Akita history

historical view

Akita-inu (inu - dog in Japanese) is a breed of hunting Japanese Spitz, originally intended for hunting the largest game - wild boar and bear, and for pulling heavy loads. Like all the others, it was created as a result of mixing dingoes with northern spitz dogs. These dogs came to Japan with subsequent settlers - starting around 15,000 BC to 300 BC

Akita-like dogs allegedly existed as far back as 5,000 years ago. They undoubtedly accompanied the samurai and have since then occupied a permanent place in Japanese mythology. In Japanese literature, the Akita is an old and native dog, the ownership of which was associated with specific beliefs. Those who could not afford this dog (the aristocracy could have them) had to be content with its likeness. Small wooden statues of the Akita, made by Japanese carvers, were attractive Christmas gifts bringing good luck. They were a symbol of possession. They were associated with specific beliefs passed down from generation to generation. And yes, the fiancée received them on their wedding day - as a mascot bringing good luck. The Akita statuette placed next to a woman giving birth was supposed to ensure a trouble-free delivery, and when given to an infant it was a symbol of the recipient's future strength, health and intelligence. The figurine hung over the baby's cradle was supposed to protect him from bad dreams.
Already in medieval times, the Akita breed was bred for dog fighting, which became a popular sport around the 11th century.

The documented history of the breed begins in the 17th century. At that time, it was bred by a powerful knight who had to hide from the emperor's disfavor on the northern coast of the island of Honshu, in the Akita province. He was a great lover of hunting and dogs, so he decided to create the largest, strongest and bravest hunting dogs that no one had ever seen before. These were elite dogs that could only be owned and bred by Japanese shoguns. The method of caring for dogs (grooming, feeding) was described in strictly observed and protected documents. This proves the respect these dogs enjoyed. They were of great value, one could say, they enjoyed a kind of cult that no other dog had. An interesting fact about the way these dogs were presented was that they were led on colorful (woven cotton) leashes - interwoven with silver or gold thread (depending on the rank of the dog owner). The color of the leash also had to match the color of the dog.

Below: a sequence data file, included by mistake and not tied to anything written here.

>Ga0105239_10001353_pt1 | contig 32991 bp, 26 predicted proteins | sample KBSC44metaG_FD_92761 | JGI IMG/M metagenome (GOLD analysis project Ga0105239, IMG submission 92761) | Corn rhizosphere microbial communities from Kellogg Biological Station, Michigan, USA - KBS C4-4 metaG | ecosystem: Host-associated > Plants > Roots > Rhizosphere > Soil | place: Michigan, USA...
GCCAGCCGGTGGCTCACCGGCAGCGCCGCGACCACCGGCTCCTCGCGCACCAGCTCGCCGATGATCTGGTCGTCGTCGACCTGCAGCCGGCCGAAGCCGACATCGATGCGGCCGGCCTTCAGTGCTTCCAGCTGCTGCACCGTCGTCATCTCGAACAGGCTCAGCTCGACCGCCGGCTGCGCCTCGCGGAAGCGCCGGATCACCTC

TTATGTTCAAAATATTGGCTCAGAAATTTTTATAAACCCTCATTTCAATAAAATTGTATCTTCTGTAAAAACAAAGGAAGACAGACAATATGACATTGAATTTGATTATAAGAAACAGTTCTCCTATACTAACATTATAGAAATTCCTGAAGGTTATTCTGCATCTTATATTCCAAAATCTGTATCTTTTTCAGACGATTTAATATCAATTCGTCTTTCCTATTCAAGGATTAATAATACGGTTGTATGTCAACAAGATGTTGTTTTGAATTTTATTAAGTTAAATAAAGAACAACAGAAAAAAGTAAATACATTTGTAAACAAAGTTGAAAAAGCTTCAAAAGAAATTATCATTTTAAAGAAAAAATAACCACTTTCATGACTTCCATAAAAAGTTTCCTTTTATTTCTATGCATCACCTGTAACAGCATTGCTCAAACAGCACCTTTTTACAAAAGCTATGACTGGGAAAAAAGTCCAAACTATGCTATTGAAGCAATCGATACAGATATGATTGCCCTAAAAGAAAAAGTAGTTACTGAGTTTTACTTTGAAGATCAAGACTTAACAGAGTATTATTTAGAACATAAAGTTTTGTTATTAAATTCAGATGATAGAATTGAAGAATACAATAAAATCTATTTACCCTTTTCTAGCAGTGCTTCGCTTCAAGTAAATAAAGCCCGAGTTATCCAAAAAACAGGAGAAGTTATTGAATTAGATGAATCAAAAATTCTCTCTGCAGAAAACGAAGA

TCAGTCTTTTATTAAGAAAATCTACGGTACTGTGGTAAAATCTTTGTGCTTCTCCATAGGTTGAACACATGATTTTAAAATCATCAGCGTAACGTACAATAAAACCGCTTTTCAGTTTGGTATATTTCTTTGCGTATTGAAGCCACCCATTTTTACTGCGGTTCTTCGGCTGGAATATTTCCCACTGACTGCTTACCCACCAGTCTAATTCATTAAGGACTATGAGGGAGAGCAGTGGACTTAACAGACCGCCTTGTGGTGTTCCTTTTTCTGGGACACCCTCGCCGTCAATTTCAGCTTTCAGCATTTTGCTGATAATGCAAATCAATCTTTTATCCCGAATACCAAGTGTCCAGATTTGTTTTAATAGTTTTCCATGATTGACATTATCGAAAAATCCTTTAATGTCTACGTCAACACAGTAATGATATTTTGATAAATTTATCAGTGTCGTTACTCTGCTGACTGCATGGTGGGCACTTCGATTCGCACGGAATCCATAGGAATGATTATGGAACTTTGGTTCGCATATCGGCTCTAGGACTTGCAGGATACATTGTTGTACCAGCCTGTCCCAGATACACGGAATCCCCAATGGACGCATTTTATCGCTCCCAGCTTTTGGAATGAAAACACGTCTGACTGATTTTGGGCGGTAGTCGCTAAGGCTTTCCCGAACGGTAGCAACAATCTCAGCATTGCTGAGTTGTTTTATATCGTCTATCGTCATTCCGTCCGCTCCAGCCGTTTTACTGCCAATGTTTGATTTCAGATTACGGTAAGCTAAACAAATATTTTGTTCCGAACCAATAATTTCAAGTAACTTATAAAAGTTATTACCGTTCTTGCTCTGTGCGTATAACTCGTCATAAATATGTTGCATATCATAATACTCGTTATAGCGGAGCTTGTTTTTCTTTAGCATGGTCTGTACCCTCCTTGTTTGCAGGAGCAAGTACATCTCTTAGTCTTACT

The following centuries, full of wars and a period of political and economic destabilization, meant that the great dogs of Honshu became a real rarity. However, they survived, primarily as fighting dogs, until the emperor banned this practice, and the beginning of this century and the emergence of a strong movement to preserve the cultural tradition of Japan brought the renaissance of the breed, which was almost considered a national symbol. Under the name nippon inu, or simply "Japanese dog", the Akita received a state protectorate and in 1931 it was officially declared the "national dog of Japan".
The war brought almost complete extinction to Japanese dogs, especially Akitas. Despite this, the population was rebuilt quite quickly and now this breed is one of the most numerous in Japan. It has retained its unique status to this day and breeders and even owners of individual, outstanding dogs are, if necessary, subsidized by local authorities.
The Japanese breed standard dates back to 1938 - at that time it was decided to avoid particularly massive dogs in breeding, whose appearance suggested an admixture of Molossus blood, introduced at the turn of the century to obtain dogs best suited for fighting.
Post-war Akita-in breeding in Japan aimed to obtain a strong and strong dog type, but, above all, with the features of a Spitz.
The Akita is a symbol of dog loyalty - for better and for worse. They are faithful to their owners until the end, the best example of which is the story about Dr. Ueno's dog.

Loyal Hachiko